There’s a famous quote from Hunter S. Thompson that sums up the current whisky environment. You know the one where you can almost see the high-water mark – that place where the wave finally broke and rolled back. How far can things go with whisky before that sudden shrinkage and subsequent retreat unfolds?
It’s a question I asked myself as I drove through the Spirit of Speyside Festival on a glorious Saturday in May. This year there was no Tormore4, Malt representation, queueing for a certain release, antics around a campfire or nursing wounds the following morning. This year the focus was just merely an encounter in Ballindalloch carpark with friends from afar. Recently I seem to be collecting and swapping things from the back of a car boot with increasing frequency. How this looks to onlookers I don’t know, but it’s not pirate films or illicit substances. Rather whisky contraband.
This outside view for 2018 offered the opportunity for reflection especially as we passed Macallan and headed towards Elgin, Forres and then into the Highland region. Personally, I’ve attended the festival several times and its grown from humble beginnings of just a handful of events into the behemoth it represents today. For the record last year, the T4 was invited along to a lovely meal with the organisers themselves and the journey they’ve been on. The Spirit of Speyside (SOS) Festival is a marvellous success and credit to everyone involved but now is the time to step back and consider the future.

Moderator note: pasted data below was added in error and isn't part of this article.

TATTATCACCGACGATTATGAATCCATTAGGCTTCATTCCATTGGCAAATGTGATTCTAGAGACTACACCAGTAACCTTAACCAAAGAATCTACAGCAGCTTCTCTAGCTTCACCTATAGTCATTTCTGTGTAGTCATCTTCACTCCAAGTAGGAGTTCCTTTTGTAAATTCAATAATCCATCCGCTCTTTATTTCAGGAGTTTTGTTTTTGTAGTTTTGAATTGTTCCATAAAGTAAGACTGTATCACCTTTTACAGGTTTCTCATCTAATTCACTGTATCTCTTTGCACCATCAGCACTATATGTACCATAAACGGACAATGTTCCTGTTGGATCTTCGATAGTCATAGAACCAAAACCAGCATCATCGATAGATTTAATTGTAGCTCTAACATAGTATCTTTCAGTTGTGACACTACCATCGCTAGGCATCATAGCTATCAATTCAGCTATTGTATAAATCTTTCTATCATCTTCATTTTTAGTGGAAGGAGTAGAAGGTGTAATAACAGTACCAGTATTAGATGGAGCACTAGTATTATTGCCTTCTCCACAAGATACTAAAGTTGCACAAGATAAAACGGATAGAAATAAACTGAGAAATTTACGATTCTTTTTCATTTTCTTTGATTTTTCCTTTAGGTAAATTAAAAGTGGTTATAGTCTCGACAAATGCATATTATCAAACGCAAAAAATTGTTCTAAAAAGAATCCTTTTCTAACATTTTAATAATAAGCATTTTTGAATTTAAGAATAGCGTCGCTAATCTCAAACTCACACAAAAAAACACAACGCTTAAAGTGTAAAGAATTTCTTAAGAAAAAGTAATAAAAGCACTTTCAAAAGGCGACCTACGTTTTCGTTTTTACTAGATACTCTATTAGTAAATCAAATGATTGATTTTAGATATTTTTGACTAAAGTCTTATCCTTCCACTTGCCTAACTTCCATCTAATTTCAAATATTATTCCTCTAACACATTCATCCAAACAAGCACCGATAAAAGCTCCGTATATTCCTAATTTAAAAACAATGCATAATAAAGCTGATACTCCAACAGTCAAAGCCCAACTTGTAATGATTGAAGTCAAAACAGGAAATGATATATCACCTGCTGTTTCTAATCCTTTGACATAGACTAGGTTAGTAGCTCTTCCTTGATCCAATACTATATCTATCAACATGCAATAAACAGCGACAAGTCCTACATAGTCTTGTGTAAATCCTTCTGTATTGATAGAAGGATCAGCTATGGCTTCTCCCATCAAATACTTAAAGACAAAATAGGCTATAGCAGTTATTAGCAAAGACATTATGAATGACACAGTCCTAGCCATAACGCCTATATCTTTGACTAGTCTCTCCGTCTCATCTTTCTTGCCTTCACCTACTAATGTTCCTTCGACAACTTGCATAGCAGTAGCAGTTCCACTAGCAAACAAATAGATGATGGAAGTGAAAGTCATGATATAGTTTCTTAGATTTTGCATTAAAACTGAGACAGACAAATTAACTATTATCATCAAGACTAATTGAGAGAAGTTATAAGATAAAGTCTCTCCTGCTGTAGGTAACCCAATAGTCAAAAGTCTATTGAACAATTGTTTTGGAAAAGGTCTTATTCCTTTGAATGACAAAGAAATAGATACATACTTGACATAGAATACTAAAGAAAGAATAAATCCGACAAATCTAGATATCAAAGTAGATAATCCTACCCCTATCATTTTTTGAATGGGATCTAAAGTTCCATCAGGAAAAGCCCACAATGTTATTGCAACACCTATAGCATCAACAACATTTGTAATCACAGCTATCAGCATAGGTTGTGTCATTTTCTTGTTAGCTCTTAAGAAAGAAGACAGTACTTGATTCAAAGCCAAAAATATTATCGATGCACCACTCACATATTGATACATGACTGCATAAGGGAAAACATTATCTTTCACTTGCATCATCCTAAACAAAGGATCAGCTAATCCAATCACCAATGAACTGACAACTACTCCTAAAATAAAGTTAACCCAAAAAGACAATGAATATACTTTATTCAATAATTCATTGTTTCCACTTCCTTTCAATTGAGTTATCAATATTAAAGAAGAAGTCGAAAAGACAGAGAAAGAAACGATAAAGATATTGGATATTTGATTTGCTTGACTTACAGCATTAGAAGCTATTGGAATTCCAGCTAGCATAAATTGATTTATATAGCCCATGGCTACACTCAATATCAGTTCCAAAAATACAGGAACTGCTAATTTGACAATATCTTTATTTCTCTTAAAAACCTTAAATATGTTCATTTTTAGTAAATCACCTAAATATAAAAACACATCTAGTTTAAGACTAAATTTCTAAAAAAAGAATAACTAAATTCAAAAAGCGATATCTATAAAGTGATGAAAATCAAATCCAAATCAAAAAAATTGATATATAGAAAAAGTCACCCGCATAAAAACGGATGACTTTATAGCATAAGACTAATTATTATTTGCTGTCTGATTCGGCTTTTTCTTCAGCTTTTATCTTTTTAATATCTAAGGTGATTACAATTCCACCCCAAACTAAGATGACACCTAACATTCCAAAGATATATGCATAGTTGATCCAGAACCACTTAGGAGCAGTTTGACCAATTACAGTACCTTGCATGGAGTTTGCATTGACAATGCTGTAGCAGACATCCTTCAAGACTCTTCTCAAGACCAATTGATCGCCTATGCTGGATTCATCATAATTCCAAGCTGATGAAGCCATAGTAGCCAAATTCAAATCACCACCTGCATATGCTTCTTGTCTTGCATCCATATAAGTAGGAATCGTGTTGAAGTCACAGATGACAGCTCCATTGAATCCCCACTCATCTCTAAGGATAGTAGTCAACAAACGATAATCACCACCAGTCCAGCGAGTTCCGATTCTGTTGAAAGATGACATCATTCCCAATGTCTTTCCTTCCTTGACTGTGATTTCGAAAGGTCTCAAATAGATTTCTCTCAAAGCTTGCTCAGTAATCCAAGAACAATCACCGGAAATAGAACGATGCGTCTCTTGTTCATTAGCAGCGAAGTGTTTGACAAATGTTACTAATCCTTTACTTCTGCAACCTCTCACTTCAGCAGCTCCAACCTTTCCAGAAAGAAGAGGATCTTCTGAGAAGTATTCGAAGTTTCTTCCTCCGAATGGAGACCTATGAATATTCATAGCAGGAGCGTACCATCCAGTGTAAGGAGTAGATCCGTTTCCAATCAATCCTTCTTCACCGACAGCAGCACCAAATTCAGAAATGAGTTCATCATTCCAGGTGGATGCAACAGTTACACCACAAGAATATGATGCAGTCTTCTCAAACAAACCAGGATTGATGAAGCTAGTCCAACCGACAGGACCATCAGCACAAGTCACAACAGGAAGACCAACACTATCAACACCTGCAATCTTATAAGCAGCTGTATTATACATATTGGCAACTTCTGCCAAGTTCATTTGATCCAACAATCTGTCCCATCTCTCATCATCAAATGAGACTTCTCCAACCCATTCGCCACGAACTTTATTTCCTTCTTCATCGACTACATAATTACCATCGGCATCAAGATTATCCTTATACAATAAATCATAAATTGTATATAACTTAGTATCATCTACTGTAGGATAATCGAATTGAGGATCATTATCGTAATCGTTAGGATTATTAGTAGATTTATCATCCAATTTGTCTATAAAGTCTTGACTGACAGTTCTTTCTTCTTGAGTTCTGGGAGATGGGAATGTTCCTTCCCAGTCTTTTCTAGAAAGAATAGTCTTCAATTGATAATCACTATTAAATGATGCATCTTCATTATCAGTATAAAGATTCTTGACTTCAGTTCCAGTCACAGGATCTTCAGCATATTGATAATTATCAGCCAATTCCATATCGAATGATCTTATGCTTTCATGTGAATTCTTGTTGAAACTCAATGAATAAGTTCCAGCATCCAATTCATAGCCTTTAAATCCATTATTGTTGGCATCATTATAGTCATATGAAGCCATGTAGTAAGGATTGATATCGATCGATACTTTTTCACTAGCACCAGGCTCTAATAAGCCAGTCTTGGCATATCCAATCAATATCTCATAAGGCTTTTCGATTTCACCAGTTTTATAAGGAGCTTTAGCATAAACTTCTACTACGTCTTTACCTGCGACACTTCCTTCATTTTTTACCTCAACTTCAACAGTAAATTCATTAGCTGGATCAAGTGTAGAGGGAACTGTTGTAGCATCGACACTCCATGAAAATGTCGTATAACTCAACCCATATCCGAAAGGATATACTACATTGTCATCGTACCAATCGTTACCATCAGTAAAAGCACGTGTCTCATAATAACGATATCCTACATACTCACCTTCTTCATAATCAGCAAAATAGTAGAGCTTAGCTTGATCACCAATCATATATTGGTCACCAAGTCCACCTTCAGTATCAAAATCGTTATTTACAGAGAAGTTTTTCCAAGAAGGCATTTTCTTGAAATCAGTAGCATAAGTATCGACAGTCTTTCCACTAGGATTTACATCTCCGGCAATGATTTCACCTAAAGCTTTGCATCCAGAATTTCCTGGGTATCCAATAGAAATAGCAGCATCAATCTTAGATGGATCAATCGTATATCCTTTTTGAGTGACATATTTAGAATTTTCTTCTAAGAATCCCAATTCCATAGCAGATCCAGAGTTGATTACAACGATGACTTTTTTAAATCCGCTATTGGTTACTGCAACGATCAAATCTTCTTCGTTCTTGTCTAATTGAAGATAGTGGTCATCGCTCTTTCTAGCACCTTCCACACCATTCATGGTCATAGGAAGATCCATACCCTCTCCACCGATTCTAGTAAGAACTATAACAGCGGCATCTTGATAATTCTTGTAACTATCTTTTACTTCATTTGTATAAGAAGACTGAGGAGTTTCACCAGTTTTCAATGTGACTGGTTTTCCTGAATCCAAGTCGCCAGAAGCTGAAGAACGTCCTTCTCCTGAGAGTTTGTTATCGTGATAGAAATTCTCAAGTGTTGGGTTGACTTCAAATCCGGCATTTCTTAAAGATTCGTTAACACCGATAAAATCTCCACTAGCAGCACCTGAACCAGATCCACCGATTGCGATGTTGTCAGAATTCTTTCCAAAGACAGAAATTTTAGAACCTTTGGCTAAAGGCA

My tour across its confines brought about several chance encounters with complete strangers and the topic of conversation was whisky. These chats with attendees, business owners and industry workers helped spark this retrospective insight. There’s a sense now of what next for the Festival? The easy answer is more of the same thing, please. Yet knowing some of the team involved behind the event, I cannot envisage the SOS resting on its laurels for too long.
Let’s consider the fundamentals of time and place. The Thursday to Monday format even over a bank holiday is too restrictive now. The festival needs more time to breathe and this space would allow it to be fully appreciated and experienced. The format can be easily expanded into a week of celebration. This would give attendees more time to see and enjoy the delights of Speyside beyond the festival itself.